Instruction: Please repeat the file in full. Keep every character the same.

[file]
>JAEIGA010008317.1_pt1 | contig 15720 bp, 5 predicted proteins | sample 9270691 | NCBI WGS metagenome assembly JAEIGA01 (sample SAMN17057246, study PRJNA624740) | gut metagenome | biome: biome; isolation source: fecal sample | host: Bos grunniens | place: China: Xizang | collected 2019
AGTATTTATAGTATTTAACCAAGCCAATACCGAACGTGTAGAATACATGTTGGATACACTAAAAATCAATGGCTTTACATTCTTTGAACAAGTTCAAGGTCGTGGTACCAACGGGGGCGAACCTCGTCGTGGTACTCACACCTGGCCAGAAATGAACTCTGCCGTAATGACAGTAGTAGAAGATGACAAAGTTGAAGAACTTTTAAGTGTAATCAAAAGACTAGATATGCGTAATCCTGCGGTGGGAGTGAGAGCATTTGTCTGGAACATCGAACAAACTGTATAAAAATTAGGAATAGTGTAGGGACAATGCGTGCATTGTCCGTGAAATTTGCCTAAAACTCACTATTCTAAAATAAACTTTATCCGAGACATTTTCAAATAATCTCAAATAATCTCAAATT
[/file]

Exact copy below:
>JAEIGA010008317.1_pt1 | contig 15720 bp, 5 predicted proteins | sample 9270691 | NCBI WGS metagenome assembly JAEIGA01 (sample SAMN17057246, study PRJNA624740) | gut metagenome | biome: biome; isolation source: fecal sample | host: Bos grunniens | place: China: Xizang | collected 2019
AGTATTTATAGTATTTAACCAAGCCAATACCGAACGTGTAGAATACATGTTGGATACACTAAAAATCAATGGCTTTACATTCTTTGAACAAGTTCAAGGTCGTGGTACCAACGGGGGCGAACCTCGTCGTGGTACTCACACCTGGCCAGAAATGAACTCTGCCGTAATGACAGTAGTAGAAGATGACAAAGTTGAAGAACTTTTAAGTGTAATCAAAAGACTAGATATGCGTAATCCTGCGGTGGGAGTGAGAGCATTTGTCTGGAACATCGAACAAACTGTATAAAAATTAGGAATAGTGTAGGGACAATGCGTGCATTGTCCGTGAAATTTGCCTAAAACTCACTATTCTAAAATAAACTTTATCCGAGACATTTTCAAATAATCTCAAATAATCTCAAATT